ill bet anything if they had the dough to spend on some of these sensless purchases they would love whatever it was.


reminds me of when i drive: anyone going slower then me is a dangerous hazard, anyone going faster then me is a stupid menace to the road
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Old 11-06-2009, 03:16 AM
 
71,511 posts, read 71,674,131 times
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Originally Posted by Texas User View Post
You can live off $100 a month for food if you cook at home.
our stove would probley cost us 100 bucks in electricity just to light it ha ha ha i think just our fruit and vegetable bill a week is about 50 bucks.


the thought of feeding my wife and i on 3 bucks a day is a joke here.... thats a cup of coffee ... if i make it myself we can have the coffee and a buttered roll.


im curious what you live on for 3 bucks a day.... we cant even do tv dinners for that price
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Old 11-06-2009, 03:27 AM
 
8,191 posts, read 11,905,691 times
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Quote:
Originally Posted by mathjak107 View Post
i always chuckle at how anything someone cant afford or chooses not to buy or do becomes a non sensible purchase...
Yeah, me too.

And of course, the "nonsensical" description is only half of the rationalization.

The other insult is that those who spend on such things are only doing it to impress other people.
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Old 11-06-2009, 03:45 AM
 
71,511 posts, read 71,674,131 times
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damn you made me feel like such a capitalistic pig...... ha ha


curse you madman..... lol


for 3 bucks a day for a food budget i would just hold an eating contest!

first person to find something to eat wins.
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Old 11-06-2009, 05:36 AM
 
71,511 posts, read 71,674,131 times
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a funny story about sensless purchases was being kind of a car buff since im a kid i always wanted to have a bmw just to see what the allure was about.

being practical my entire life i could never get myself to get one. the thought of so much money for a car when i could invest it just made it something i couldnt do..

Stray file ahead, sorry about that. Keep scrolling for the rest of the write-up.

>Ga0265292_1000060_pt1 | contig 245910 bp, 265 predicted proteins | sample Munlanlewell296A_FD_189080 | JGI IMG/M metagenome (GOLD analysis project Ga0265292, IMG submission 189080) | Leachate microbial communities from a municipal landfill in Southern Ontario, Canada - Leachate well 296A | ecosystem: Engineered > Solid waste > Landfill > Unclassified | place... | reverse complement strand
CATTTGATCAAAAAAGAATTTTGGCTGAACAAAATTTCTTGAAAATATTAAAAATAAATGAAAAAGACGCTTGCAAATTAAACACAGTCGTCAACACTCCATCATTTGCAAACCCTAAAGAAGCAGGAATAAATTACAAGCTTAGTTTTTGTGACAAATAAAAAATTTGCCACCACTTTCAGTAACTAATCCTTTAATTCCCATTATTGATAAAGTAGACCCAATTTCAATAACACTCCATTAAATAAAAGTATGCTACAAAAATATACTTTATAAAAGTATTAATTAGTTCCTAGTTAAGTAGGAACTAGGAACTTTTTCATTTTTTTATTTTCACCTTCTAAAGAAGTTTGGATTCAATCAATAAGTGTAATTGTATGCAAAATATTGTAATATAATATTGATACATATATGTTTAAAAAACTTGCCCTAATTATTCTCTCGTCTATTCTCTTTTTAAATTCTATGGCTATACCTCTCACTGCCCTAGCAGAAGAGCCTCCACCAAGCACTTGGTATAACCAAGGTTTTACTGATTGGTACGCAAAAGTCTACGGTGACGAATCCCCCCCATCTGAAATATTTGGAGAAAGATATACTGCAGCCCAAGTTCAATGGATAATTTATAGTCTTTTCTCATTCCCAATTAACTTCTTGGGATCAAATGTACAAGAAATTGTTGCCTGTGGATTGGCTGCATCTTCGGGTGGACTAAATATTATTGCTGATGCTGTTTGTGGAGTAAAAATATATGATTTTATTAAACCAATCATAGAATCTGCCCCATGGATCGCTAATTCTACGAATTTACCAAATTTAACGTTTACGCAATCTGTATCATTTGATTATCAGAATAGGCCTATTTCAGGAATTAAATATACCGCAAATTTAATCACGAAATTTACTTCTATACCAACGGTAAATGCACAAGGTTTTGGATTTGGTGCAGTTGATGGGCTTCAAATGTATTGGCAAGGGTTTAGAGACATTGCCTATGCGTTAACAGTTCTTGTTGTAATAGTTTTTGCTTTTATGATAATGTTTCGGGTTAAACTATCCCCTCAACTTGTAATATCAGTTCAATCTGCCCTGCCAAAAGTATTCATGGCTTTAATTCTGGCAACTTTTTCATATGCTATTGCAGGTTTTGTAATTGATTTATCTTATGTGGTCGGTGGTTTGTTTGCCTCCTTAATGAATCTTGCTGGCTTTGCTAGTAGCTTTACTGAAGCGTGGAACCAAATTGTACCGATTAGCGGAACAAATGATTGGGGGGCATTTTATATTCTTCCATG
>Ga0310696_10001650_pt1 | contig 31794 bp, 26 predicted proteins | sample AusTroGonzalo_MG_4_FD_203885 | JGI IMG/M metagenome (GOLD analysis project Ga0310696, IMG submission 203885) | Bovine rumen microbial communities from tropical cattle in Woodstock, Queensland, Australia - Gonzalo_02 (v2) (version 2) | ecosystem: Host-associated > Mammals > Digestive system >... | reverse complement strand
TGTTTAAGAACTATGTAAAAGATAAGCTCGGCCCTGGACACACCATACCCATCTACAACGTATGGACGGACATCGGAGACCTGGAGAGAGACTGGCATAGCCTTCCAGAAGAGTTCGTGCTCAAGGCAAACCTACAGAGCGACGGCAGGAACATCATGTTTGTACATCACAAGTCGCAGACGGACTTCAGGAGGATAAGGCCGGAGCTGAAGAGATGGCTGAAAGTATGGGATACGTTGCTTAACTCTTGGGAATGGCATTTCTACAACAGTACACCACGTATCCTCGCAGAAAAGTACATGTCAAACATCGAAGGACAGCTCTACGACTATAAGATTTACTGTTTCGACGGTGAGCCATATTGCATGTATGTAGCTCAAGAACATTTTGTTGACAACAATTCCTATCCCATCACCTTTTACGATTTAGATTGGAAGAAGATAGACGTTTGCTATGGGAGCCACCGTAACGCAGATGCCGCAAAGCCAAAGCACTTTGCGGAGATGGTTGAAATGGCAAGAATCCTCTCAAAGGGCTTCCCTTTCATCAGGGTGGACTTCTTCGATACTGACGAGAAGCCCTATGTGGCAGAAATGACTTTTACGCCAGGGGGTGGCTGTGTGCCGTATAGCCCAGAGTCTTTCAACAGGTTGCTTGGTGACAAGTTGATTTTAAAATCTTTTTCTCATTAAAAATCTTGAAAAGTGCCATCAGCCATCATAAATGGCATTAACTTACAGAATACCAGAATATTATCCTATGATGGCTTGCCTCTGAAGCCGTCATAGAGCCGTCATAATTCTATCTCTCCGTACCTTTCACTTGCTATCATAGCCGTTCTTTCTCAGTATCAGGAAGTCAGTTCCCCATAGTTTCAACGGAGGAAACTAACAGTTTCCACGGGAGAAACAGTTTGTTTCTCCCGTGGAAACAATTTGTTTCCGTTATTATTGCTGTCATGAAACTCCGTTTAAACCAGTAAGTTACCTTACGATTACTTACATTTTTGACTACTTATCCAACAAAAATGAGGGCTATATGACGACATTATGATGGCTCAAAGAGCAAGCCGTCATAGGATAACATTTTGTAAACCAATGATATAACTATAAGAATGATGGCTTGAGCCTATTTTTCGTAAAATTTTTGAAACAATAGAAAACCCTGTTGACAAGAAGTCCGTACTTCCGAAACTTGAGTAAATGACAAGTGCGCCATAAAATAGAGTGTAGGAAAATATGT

well we were recently going to get another car and my wife says you know we are entering that last down of our lives and for alot of the more frivilous things this is our last chance before the paychecks stop to do something you want so why dont we lease a bmw for a bit , you will get it out of your system and then we will buy a car later on after the lease is up. you deserve it and we are well placed for retirement so think about it..

she didnt have to twist my arm much and so we did it....

the only thing was all the cars shipped to our area had the cold weather pkg and heated steering wheels..

i laughed about the 200.00 bucks for a heated steering wheel.. what a waste of money i said, a shame we cant get a car with the options we want without this....

well i got to tell you that heated steering wheel turned out to be my favorite option.. it was wonderful on those below zero pennsylvania mornings..

having my hands warm instantly just warmed up my entire body while waiting for the heated seats and the heat in the car to do there thing.....

out of everything on the bmw the thing i would miss the most was that silly "sensless steering wheel heater"

by the way when the lease was up they made us such an incredible deal on a new one because they no longer were offering that model for lease so they were trying to keep their customers from leasing from benz or lexus so they made attractive programs to buy other models instead of leasing. we wanted to buy a car anyway , so i just bought one for the same price as the nissan xterra we were going to get would have cost us once the free bmw maintaince was put in the equation. . yep had the steering wheel heater.

Last edited by mathjak107; 11-06-2009 at 05:53 AM..